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The churches of Bransholme to Sutton Ings, by Peter Kessler

Bodmin Road Church is a modern building which occupies an iron-fenced plot at the south-western corner of Padstow Close, on the western side of Bodmin Road in northern Bransholme. The church opened in November 1968, built as the first streets in Bransholme itself were being built up. It was funded and built by members of Lee Smith Street Gospel Mission, which had to be demolished when old housing on Hedon Road was cleared. The church was renovated in 2008.

Bransholme Methodist Church is at the north-east corner of Goodhart Road, overlooking a long car park to its south and Littleham Close to the east in Bransholme. The church was formed around 1980 in a house on the estate, before moving to its present multi-purpose building. It shares its minister with its sister church, Sutton Methodist Church (below), although it is vastly different in terms of its congregation size and mix, its buildings and the community it serves.

St Mary Queen of Martyrs Roman Catholic Church is on the southern side of Nidderdale where it meets Holwell Road in Bransholme. The church is the successor to the Roman Catholic Church of St Mary on Wilton Street (school chapel 1856, church 1890-1891 by Smith, Brodrick and Lowther). The new church was built in 1976 by architect J Reid and the Wilton Street church was demolished in 1982. The Convent of the Daughters of Charity lies nearby, at 36 Cosford Garth in Bransholme.

The Church of St James the Great Sutton lies on the northern side of Church Street, overlooking College Street on its eastern end in Sutton-on-Hull, to the east of Hull itself. The church was first mentioned about 1160 when it was described as a dependent chapel of Wawne church. It consists of chancel, modern vestry, nave with aisles of four bays, engaged west tower, and south porch. The aisles and tower are of fourteenth and fifteenth century brickwork.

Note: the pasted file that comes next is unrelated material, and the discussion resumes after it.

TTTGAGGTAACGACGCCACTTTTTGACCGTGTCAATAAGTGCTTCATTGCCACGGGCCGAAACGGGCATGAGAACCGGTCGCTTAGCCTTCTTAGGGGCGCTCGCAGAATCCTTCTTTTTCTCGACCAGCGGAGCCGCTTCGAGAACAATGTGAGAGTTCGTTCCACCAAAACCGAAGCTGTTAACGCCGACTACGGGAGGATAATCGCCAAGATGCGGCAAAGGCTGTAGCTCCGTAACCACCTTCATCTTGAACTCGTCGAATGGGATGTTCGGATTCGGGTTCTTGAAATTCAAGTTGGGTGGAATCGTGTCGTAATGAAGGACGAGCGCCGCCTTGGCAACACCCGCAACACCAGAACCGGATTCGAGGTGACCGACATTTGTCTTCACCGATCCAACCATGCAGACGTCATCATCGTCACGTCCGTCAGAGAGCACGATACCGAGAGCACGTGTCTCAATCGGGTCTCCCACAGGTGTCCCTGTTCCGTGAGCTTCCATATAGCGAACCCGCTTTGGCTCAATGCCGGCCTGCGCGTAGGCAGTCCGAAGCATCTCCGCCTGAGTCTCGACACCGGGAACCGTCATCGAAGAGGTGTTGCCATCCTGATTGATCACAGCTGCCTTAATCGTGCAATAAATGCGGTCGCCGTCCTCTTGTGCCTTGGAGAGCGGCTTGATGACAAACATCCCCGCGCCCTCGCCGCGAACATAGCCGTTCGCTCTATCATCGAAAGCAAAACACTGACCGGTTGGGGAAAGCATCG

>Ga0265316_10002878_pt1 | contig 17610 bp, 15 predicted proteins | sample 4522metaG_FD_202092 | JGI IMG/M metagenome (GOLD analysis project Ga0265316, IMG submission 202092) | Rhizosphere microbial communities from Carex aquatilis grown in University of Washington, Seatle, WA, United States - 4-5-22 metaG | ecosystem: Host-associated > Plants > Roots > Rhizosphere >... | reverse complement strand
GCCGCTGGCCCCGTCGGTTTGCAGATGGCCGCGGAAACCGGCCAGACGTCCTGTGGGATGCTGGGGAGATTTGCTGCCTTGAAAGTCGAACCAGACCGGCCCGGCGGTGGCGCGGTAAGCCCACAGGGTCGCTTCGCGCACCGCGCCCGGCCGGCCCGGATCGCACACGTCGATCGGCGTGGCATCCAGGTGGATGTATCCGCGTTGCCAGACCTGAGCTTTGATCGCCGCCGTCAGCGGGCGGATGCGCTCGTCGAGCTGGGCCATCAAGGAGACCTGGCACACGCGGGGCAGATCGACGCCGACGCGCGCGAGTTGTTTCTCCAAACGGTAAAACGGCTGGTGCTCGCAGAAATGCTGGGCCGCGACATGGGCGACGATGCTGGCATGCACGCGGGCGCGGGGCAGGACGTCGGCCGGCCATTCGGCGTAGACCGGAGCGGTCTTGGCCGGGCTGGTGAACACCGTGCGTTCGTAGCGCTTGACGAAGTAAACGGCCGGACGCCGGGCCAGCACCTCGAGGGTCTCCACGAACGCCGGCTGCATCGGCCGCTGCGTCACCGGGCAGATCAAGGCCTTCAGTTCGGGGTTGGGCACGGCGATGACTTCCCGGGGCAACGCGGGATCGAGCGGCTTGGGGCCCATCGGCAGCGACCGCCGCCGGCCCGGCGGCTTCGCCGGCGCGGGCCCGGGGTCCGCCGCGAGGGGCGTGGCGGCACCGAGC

In 1346 Sir John de Sutton founded a college at Sutton and in the following year the chapel of Sutton was appropriated for the purpose. It would seem that the church was rebuilt afterwards, and therefore needed to be reconsecrated. It could be that the chancel was only 'modernised' by the insertion of new windows and the building of buttresses to prevent bulging. In 1552 there were two bells, and the three bells of 1795 were recast in 1890, with three more being added.

Sutton Methodist Church stands at the south-west corner of Church Street and Potterill Lane in Sutton-on-Hull. A Wesleyan chapel was apparently built in Sutton about 1812, while the present church replaced it on a different site in 1859 and still maintains much of its original design and fittings, including a traditional high pulpit, balcony, wooden pews and pipe organ. In 1970 gained a new church hall, and in the 1990s the 'old village school' at the rear was renovated.

St Mark's Church Sutton Ings stands on the southern side of Bellfield Avenue, opposite Middlesex Road in Sutton Ings. The original church was built in the manufacturing district known as the 'Groves', part of Sutton. It was erected in 1843 in the Early English style, in red brick with stone dressings. It was badly damaged during the war and closed in 1948, being demolished in 1958-1959. The present 'economy' church building is a modern recreation of the former parish.


Written by
Peter Kessler, 2011
The History Files


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